Magical zones are special regions of the dungeon that have unusual properties, such as anti-magic. Magical traps means things like statues that periodically emit a burst of magic missiles, which must be evaded through good timing. Through this screen, many game features a player finds personally annoying can be disabled without changing the rest of the play experience.
Note the dungeon seed readout at the bottom. In this number is encoded both the complete set of options chosen by the player, and a random number seed that can be used to recreate a dungeon at a later time. This system, combined with the permanent death option (which erases saves when the player's character dies), would actually make tournament play feasible.
The special powers of many roguelike monsters can be traced back to similar powers found in the D&D Monster Manuals, and some of them retain those powers in Dungeon Hack. One monster that has caused a lot of consternation among players is the Living Muck, a pudding-like beast that consumes weapons used against it. And level-draining undead monsters are so dangerous in this game that a special dungeon generation option exists to disable them. These powers are what make facing roguelike monsters more than simple bags of statistics, and their inclusion here, in a style of game where monsters are expected to have sharper teeth than in a traditional CRPG, is welcome.
Unfortunately however, memory considerations greatly limit the number of different monsters that can appear on a floor. The most I've ever seen is three, two normal monsters that appear everywhere and one boss. A Living Muck's weapon destroying feature is an interesting challenge when you have to get through one of them, but when half the monsters on a floor know that odious trick it is an entirely different matter.
The 2nd Edition D&D Class Reunion
There are ways around that problem, yes, but many of them rely on the player being a specific character class. The differences between character classes is actually a good thing overall. You won't confuse a mage for a fighter in this game, they each have completely different gameplay options available to them, and they must rely upon them to succeed. But it is true that, since the fighter's advantage is mostly hits hard with lots of health, that they have problems in the more complicated dungeons.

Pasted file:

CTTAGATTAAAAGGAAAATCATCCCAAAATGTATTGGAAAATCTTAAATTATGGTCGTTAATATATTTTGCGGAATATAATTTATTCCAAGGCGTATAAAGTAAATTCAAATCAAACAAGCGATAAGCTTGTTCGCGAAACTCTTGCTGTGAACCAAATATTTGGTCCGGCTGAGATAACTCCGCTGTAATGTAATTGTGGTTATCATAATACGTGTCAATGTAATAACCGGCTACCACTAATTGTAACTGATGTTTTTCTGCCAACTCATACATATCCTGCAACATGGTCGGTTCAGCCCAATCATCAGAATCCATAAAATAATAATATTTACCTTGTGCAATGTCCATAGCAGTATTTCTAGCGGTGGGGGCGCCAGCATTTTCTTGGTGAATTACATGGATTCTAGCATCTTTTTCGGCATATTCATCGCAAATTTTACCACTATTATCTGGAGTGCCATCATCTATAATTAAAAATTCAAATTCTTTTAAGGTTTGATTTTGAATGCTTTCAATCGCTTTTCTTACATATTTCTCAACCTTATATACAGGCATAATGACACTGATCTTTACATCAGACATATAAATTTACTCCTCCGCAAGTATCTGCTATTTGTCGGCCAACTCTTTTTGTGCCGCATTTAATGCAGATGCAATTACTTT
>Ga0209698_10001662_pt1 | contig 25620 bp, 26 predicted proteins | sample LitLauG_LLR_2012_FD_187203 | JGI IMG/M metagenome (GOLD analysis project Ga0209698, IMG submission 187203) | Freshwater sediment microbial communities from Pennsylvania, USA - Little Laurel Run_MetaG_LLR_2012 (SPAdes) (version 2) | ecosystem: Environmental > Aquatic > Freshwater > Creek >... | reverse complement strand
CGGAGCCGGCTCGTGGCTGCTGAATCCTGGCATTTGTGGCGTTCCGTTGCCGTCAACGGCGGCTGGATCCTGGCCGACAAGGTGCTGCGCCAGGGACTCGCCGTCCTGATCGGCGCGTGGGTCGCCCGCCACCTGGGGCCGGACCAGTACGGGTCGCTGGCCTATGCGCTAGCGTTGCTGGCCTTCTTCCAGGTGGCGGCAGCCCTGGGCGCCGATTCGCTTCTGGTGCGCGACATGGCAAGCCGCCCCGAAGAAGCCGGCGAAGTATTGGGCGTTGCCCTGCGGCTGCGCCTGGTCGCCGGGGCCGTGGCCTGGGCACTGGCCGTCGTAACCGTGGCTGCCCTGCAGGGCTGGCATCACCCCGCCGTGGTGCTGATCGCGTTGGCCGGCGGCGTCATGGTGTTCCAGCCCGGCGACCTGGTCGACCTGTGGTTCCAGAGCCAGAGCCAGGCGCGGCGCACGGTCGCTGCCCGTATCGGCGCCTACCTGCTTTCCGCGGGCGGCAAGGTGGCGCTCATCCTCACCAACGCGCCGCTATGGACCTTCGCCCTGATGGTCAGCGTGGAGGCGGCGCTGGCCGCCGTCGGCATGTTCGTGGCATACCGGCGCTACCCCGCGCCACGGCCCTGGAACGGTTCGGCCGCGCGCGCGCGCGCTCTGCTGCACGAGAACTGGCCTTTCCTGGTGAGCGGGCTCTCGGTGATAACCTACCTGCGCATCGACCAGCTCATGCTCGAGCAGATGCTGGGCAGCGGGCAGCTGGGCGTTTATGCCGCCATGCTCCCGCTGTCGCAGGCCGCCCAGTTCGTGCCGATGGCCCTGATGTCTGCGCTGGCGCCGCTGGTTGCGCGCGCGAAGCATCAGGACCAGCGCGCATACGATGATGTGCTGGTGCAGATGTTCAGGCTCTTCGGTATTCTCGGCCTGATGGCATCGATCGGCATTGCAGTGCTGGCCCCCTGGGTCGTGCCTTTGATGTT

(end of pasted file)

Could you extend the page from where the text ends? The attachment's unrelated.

Fighters must make use of magic items to get through all environmental obstacles, either that or just eat the damage. They can demolish most low-level monsters with a single hit, though, so it makes sense as a trade-off. I have yet to try to get one through a water level however; it is possible that the class becomes unplayable at that point.
Of the basic classes, the Fighter gets by with much better physical attack abilities and hit points, but the trade-off is that they have to rely on random magic items to get by obstacles and special monsters. Thieves are like fighters except they don't even get the physical attack abilities and hit points. They are able to use the Thieves' Picks they begin with on some of the door locks and thus explore levels with less backtracking, letting them get to more treasure on a level with less fighting.
They may also have a backstabbing ability, but I am not sure. They are a challenging class to play. As per the RPG archetype, mages are physically weak and have very few hit points, but have magic spells with a wide array of combat and utility applications. Being a more-or-less by-the-book classic Dungeons & Dragons game, the magic system used in Dungeon Hack is strictly Vancian, that is, you set up camp, decide which spells to memorize, then click rest and they are regained.
None of these classes heal naturally as they roam the dungeon, which is the a primary function of the Cleric class. To regain hit points they must either pay at a healing altar (those weird orb-like devices set into some of the walls; drag a silver coin over one to regain all hit points, or a gold coin to gain hit points and heal conditions like poison), use a magical means like a potion, or, most commonly, resting until hit points are refilled.
Under the standard 2nd Edition D&D system, hit points regained through rest were quite low, requiring many days to heal a seriously wounded character. Dungeon Hack uses this system, and it is startling to see the game report "130 hours" as a typical time to get back to maximum health. But as a nod to playability, so long as the player doesn't rest too close to a presently-active monster he will almost certainly be able to rest as long as he needs to heal.
Since monsters are not a credible limit on healing through rest, the game instead uses the traditional roguelike check on health regaining: a food requirement. New adventurers begin with two rations, and more are found in the dungeon. Food actually doesn't seem to decrease much (if at all) through mere exploration; it is almost entirely a check on spell replenishment and healing. Because of the food consumption needed to regain hit points the normal way, a popular creation choice is to multiclass Cleric.